Kathryn A. Martin Library

Theodor S. Geisel (Dr. Seuss)

1940-1991

(1980 Laura Ingalls Wilder Award)

 

The Laura Ingalls Wilder Award was first given to its namesake in 1954 by the Association for Library Service to Children, a division of the American Library Association. The award, a bronze medal, honors an author or illustrator whose books, published in the United States, have made, over a period of years, a substantial and lasting contribution to literature for children. Between 1960 and 1980, the Wilder Award was given every five years. From 1980 to 2001, it was awarded every three years. Beginning in 2001, it has been awarded every two years. The award information was retrieved from the Laura Ingalls Wilder Award website. The call numbers for the books owned by the UMD library are provided after the citation.

Author/Illustrator

Seuss, Dr. (1938). The 500 hats of Bartholomew Cubbins. New York : Vanguard Press. PRIM-FIC S496FI

 At first, Bartholomew Cubbins had just one hat, but when the King ordered him to take it off, he found that he cound not--each time there was another on his head.

Seuss, Dr. (1937). And to think that I saw it on Mulberry Street. New York : The Vanguard Press. PRIM-FIC S496AN

A boy imagines a series of incredible sights on his way home from school so that he will have an interesting report to give his father.

Seuss, Dr. (1989, c1937). And to think that I saw it on Mulberry Street. New York : Random House. PRIM-FIC S496an 1989

A boy imagines a series of incredible sights on his way home from school so that he will have an interesting report to give his father.

Seuss, Dr. (1977). Bartholomew and the oobleck. New York : Random House. PRIM-FIC S496bar

The King, tired of rain, snow, sun, and fog, commands his magicians to make something else come down from the sky, but when oobleck falls, in sticky, greenish droplets, Bartholomew Cubbins shames the king and saves the kingdom.

Seuss, Dr. (1984). The butter battle book. New York : Random House.  PRIM-FIC S496bu

Engaged in a long-running battle, the Yooks and the Zooks develop more and more sophisticated weaponry as they attempt to outdo each other.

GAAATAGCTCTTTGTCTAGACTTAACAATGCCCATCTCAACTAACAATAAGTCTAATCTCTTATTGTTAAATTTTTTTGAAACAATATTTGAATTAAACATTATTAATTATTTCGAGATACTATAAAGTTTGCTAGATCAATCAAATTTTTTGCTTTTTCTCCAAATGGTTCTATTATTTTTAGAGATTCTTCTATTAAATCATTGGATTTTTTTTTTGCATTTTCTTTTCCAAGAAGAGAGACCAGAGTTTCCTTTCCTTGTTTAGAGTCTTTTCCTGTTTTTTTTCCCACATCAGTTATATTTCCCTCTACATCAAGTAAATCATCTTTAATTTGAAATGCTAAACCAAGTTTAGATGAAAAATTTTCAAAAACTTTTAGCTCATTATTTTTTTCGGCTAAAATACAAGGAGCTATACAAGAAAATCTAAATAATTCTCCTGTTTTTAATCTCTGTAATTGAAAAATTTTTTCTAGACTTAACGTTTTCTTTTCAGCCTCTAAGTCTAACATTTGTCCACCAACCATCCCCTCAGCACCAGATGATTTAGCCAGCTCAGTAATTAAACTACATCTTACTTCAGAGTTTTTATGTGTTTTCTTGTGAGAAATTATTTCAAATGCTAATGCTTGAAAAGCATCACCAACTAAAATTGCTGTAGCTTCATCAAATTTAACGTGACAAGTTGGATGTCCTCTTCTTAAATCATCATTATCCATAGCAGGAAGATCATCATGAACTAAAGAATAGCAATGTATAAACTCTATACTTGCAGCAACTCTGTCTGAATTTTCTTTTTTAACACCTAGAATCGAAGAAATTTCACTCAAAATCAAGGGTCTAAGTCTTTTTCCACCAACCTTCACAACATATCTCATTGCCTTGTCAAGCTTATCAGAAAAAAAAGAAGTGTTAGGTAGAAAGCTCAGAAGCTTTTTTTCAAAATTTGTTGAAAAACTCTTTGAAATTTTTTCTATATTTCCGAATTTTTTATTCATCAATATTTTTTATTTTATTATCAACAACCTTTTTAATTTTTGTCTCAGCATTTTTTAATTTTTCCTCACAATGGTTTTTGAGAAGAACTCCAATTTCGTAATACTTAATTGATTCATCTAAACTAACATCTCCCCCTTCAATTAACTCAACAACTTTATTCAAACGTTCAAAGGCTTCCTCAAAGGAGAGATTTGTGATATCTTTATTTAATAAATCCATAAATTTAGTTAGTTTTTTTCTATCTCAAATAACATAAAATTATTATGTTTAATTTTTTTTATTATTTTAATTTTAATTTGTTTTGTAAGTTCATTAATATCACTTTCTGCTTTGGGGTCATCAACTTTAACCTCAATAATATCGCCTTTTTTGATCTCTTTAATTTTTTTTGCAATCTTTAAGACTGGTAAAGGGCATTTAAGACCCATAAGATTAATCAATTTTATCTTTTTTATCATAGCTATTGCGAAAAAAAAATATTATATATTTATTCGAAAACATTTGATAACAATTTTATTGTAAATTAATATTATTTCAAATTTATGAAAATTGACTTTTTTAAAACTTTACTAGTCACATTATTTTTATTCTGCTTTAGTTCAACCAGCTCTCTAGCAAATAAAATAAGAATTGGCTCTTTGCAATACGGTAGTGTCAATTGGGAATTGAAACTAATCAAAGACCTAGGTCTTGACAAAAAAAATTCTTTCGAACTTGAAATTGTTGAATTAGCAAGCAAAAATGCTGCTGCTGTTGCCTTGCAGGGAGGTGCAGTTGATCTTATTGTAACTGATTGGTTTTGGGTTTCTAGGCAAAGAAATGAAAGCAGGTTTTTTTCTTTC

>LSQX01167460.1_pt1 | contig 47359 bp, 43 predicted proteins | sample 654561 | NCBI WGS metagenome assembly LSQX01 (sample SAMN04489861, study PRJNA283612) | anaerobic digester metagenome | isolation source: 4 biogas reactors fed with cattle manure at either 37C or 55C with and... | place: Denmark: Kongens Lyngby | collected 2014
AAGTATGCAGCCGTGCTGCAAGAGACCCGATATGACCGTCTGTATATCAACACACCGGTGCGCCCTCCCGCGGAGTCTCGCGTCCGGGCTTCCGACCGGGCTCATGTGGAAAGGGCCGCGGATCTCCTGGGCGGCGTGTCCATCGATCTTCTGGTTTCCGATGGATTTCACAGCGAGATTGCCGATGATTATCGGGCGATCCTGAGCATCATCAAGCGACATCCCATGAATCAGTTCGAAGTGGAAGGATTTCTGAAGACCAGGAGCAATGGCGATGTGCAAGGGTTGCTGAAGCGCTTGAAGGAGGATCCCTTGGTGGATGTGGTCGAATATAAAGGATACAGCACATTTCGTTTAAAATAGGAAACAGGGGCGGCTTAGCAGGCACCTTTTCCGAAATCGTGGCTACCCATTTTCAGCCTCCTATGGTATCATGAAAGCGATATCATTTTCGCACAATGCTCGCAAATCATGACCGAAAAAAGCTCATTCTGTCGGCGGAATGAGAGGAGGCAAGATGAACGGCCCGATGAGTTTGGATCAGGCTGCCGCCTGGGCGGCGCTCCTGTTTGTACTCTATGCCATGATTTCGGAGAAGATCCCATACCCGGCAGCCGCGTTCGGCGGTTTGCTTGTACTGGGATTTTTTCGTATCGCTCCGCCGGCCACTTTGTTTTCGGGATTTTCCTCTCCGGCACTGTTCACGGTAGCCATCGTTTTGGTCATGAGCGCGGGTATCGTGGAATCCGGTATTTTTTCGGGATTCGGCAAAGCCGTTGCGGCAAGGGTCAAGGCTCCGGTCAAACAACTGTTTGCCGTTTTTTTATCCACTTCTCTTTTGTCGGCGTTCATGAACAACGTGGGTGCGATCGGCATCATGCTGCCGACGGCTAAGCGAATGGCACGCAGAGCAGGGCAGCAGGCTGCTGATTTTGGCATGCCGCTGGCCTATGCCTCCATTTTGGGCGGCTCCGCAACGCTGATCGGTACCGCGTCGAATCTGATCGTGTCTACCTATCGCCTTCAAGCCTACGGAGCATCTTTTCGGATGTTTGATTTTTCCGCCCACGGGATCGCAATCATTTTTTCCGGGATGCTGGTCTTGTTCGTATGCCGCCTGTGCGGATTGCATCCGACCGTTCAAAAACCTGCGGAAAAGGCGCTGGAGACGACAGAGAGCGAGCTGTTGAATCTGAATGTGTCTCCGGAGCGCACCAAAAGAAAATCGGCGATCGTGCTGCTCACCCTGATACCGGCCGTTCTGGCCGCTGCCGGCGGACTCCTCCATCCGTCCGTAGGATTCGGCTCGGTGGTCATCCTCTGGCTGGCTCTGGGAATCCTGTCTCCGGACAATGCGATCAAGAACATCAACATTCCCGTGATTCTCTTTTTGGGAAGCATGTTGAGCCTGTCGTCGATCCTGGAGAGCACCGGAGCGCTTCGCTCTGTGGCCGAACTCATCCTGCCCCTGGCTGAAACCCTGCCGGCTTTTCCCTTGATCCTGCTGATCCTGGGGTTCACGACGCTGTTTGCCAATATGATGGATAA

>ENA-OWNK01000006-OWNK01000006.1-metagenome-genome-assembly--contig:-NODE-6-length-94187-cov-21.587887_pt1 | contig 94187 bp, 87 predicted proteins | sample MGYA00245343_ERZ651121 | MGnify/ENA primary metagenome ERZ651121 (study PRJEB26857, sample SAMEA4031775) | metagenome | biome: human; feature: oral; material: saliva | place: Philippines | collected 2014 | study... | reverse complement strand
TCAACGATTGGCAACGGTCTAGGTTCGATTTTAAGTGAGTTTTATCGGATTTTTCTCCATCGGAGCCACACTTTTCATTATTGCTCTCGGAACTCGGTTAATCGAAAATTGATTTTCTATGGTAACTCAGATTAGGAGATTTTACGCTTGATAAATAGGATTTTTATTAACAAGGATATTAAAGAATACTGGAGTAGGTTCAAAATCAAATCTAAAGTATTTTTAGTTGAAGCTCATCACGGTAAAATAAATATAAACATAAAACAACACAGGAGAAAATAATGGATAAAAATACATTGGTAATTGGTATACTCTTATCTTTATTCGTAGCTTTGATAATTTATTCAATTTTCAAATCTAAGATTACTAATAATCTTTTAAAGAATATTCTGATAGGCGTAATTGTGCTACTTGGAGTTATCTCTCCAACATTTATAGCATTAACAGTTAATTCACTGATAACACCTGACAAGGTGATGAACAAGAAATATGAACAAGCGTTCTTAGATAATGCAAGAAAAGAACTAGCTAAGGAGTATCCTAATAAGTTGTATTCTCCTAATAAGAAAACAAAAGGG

Seuss, Dr.. (1985, c1957). The cat in the hat. New York : Random House. PRIM-FIC S496CAT

 Two children sitting at home on a rainy day are invited by the cat in the hat who shows them some tricks and games.

Seuss, Dr. (1958). The cat in the hat comes back! New York: Random House. PRIM-FIC S496CAV

The cat in the hat comes back to play one snowy afternoon.

Seuss, Dr. (1963). Dr. Seuss's ABC. New York : Beginner Books. PRIM-FIC S496D

 Dr. Seuss rhymes letters with all sorts of words to show the sounds of letters and how the letters grow into words.

Seuss, Dr. (1965). Fox in socks. New York : Beginner Books. PRIM-FIC S496FO

The smart fox uses difficult tongue twisters to get the confused Mr. Knox in trouble with his tongue.

Seuss, Dr. (1960). Green eggs and ham. New York : Beginner Books; distributed by Random House. PRIM-FIC S496GR

 The principle that things are not always what they might appear to be is illustrated in rhyme.

Seuss, Dr. (1988). Green eggs and ham. New York : Beginner Books. PRIM-FIC S496gr 1988

Sam-I-am relentlessly pursues a furry top-hatted creature trying every way he can think of to get the creature to eat green eggs and ham. The well-known, cleverly illustrated creatures and the silly rhyming text are perpetual favorites of young children.

Seuss, Dr. (1959). Happy birthday to you! New York : Random House. PRIM-FIC S496HAP

Describes a birthday celebration in Katroo presided over by the Birthday Bird.

Dr. Seuss.(1991, c1963). Hop on Pop. New York : Beginner Books. PRIM-FIC S496hn

 Pairs of rhyming words are introduced and used in simple sentences, such as "Day. Play. We play all day. Night. Fight. We fight all night."

Seuss, Dr. (1940). Horton hatches the egg. New York : Random House. PRIM-FIC S496HO

When a lazy bird hatching an egg wants a vacation, she asks Horton, the elephant, to sit on her egg--which he does through all sorts of hazards until he is rewarded for doing what he said he would.

Seuss, Dr. (1954). Horton hears a Who! New York : Random

 House. PRIM-FIC S496HRE A city of Whos on a speck of dust are threatened with destruction until the smallest Who of all helps convince Horton’s friends that Whos really exist.

Dr. Seuss. (1978). I can read with my eyes shut. New York : Beginner Books. PRIM-FIC S496IAE

 The Cat in the Hat takes Young Cat in tow to show him the fun he can get out of reading.

Seuss, Dr. (1956). If I ran the circus. New York :

 Random House. PRIM-FIC S496ie A young boy imagines the fantastic animals and incredible acts he will have for his greatest of all circuses.

Seuss, Dr. (1950). If I ran the zoo. New York : Random House. PRIM-FIC S496IF